I know the "standard" 35mm film camera lens is a 50mm lens, which on a digital Rebel is about a 32mm lens (due to the 1.6X magnfication factor). But I also know portraits are often done with an 80mm lens. How come?

    I also see advice on car photography to use a standard 50mm lens. On my dRebel should I use a 30mm lens, or a 50mm? I know that too much telephoto can make things appear flat, and you don't want cars to look flat.
    I think the 80-85mm focal length on 35mm full frame cameras became known as a portrait lens for several reasons
    1) - a little longer than a 50mm and yet small enough and light enough to use easily, and suitable for head and shoulders images to be full frame
    2) - longer than 50mm, but not so long that you cannot get a large aperature egf1.8 or so to allow limited depth of field (Long telephotos and large aperatures are heavy and expensive and hard to use in studio setting)
    3) long enough to avoid the "in your face" of the 50mm lens that makes subjects uncomfortable
    4) any lastly - the smaller 85mm lenses are very sharp and not terribly expensive compared to longer telephotos

    The 85mm lens is a lovely prime - not too long, fast, and small and unobtrusive - It can be a great street lens for these reasons. They were frequently used on range-finder cameras like the Leica for this reason, I believe.
    Of course on the digital Rebel 300D 55mm(kit lens)x1.6mag factor = 88mm. Maybe Canon engineers chose this number for a reason.lickout.gif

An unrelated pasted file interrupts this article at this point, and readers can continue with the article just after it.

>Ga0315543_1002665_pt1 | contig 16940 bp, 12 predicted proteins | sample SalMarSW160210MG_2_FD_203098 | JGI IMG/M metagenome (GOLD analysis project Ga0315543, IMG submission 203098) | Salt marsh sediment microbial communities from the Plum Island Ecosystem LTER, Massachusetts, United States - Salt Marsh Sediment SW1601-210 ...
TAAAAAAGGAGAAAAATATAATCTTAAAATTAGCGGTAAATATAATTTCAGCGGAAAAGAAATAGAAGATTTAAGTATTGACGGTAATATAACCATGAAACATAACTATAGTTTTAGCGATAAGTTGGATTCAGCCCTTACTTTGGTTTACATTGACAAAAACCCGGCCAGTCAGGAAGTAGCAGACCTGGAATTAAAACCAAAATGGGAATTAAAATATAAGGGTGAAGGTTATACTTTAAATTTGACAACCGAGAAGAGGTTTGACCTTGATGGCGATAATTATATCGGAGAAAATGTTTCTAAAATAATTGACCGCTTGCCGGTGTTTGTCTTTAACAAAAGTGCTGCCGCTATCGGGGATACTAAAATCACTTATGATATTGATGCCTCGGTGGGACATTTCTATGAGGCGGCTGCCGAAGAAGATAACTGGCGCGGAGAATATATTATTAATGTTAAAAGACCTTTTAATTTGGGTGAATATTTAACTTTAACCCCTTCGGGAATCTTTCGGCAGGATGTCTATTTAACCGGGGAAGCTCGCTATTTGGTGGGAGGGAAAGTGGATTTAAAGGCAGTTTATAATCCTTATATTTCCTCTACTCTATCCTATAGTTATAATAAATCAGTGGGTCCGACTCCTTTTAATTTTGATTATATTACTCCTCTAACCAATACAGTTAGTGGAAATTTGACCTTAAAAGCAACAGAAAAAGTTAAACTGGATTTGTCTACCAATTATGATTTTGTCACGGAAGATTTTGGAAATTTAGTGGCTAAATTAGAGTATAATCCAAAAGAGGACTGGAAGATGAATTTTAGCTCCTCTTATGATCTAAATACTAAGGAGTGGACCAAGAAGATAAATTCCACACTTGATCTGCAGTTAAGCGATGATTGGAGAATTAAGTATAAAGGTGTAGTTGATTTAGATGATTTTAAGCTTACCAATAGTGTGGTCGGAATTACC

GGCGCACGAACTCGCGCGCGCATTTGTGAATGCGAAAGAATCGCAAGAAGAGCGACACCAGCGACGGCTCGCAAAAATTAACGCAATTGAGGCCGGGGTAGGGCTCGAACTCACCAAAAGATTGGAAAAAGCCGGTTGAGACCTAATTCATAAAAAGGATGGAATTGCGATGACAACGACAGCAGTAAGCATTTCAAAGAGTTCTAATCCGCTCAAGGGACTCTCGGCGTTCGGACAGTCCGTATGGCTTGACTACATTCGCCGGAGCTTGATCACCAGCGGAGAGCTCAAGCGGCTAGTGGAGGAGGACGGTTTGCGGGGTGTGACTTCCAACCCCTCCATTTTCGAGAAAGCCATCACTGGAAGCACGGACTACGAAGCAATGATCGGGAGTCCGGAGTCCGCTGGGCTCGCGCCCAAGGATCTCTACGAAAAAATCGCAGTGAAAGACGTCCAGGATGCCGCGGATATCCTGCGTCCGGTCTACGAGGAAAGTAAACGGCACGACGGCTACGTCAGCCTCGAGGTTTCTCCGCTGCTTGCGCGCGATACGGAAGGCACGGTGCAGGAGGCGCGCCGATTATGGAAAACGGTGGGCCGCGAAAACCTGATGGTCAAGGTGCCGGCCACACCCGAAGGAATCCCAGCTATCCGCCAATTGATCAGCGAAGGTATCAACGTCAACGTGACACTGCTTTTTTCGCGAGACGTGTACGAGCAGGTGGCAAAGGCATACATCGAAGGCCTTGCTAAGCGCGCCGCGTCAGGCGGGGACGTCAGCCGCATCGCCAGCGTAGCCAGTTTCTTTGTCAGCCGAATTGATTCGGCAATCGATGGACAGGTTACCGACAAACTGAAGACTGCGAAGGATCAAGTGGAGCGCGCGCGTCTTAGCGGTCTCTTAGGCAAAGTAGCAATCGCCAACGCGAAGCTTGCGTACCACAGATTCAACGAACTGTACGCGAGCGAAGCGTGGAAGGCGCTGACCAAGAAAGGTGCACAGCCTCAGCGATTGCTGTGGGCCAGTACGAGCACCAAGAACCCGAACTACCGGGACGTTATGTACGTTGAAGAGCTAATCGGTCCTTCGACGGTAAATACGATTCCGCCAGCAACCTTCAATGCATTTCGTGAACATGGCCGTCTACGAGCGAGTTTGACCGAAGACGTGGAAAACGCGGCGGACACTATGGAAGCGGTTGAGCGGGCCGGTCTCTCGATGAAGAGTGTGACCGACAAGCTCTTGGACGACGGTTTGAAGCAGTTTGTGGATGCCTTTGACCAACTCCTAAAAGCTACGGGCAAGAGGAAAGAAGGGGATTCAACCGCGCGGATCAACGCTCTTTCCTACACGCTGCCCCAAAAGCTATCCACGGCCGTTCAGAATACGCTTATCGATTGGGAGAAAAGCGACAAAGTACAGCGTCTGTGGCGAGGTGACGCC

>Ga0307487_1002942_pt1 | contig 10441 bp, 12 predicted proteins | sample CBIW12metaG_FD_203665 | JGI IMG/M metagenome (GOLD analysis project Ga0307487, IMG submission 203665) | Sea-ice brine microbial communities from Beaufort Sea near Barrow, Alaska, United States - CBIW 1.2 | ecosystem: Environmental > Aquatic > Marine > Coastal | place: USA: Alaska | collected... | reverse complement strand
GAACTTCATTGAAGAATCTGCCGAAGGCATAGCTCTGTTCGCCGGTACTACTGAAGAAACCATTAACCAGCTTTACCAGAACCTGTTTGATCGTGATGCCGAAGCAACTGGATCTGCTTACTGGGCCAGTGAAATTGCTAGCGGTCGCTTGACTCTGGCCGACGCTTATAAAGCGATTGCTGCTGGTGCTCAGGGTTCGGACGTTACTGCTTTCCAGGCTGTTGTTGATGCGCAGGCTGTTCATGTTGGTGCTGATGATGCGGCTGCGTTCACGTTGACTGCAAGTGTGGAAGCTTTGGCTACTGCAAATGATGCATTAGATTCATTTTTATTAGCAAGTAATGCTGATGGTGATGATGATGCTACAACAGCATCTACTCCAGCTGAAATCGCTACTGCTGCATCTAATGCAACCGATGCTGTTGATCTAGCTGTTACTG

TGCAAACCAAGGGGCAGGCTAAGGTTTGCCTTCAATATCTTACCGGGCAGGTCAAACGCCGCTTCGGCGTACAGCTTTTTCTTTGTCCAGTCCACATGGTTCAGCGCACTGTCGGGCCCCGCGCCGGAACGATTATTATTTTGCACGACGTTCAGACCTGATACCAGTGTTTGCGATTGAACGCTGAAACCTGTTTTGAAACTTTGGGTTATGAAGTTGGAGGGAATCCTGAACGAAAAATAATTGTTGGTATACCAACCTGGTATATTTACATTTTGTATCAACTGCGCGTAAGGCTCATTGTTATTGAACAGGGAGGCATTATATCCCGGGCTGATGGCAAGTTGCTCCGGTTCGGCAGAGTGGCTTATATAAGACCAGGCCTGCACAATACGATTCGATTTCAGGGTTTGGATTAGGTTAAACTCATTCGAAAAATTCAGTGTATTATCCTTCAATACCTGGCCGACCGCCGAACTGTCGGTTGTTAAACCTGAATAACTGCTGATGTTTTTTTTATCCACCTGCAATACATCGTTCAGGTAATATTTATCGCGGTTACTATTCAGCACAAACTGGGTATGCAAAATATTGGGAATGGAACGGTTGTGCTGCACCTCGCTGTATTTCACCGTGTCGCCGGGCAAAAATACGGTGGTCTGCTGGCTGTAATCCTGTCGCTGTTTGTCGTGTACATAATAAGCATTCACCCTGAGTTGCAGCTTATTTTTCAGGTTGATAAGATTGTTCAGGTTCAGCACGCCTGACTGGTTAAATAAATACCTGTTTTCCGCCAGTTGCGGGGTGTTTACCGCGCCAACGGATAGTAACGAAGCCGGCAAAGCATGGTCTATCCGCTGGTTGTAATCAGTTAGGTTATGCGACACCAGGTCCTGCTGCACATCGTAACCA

Pathfinder - www.pathfinder.smugmug.com

    Moderator of the Technique Forum and Finishing School on Dgrin
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    mercphotomercphoto Registered Users Posts: 4,550 Major grins
    edited July 27, 2004
    Lens
    wxwax wrote:
    Dunno about cars. But if they're recommending 50mm, that would be before allowing for your camera's magnification factor. So if you were planning to take their advice, I would think you'd want to find a lens of 50mm x 1.6, or 80mm.

    Close, but backwards. 50mm / 1.6 = 31mm. So if they are recommending 50mm (full frame sensor camera), then I'd want a 31mm lens on the 300D (partial frame sensor).

    I think I will try my 28-135 lens set near 30-32mm, and try it near 50mm, see which images look more natural.
    Bill Jurasz - Mercury Photography - Cedar Park, TX
    A former sports shooter
    Follow me at: https://www.flickr.com/photos/bjurasz/
    My Etsy store: https://www.etsy.com/shop/mercphoto?ref=hdr_shop_menu
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    wxwaxwxwax Registered Users Posts: 15,471 Major grins
    edited July 27, 2004
    mercphoto wrote: